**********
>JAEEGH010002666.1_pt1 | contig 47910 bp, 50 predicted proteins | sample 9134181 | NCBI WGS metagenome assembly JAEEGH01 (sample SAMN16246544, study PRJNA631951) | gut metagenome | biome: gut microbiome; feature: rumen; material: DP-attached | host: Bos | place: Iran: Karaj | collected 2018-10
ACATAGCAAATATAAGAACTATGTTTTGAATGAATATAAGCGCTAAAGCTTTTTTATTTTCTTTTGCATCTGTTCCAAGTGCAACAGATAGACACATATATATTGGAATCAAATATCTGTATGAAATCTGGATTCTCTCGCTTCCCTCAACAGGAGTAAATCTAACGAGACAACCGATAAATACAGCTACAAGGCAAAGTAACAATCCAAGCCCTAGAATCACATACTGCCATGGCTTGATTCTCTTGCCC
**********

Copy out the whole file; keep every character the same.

>JAEEGH010002666.1_pt1 | contig 47910 bp, 50 predicted proteins | sample 9134181 | NCBI WGS metagenome assembly JAEEGH01 (sample SAMN16246544, study PRJNA631951) | gut metagenome | biome: gut microbiome; feature: rumen; material: DP-attached | host: Bos | place: Iran: Karaj | collected 2018-10
ACATAGCAAATATAAGAACTATGTTTTGAATGAATATAAGCGCTAAAGCTTTTTTATTTTCTTTTGCATCTGTTCCAAGTGCAACAGATAGACACATATATATTGGAATCAAATATCTGTATGAAATCTGGATTCTCTCGCTTCCCTCAACAGGAGTAAATCTAACGAGACAACCGATAAATACAGCTACAAGGCAAAGTAACAATCCAAGCCCTAGAATCACATACTGCCATGGCTTGATTCTCTTGCCC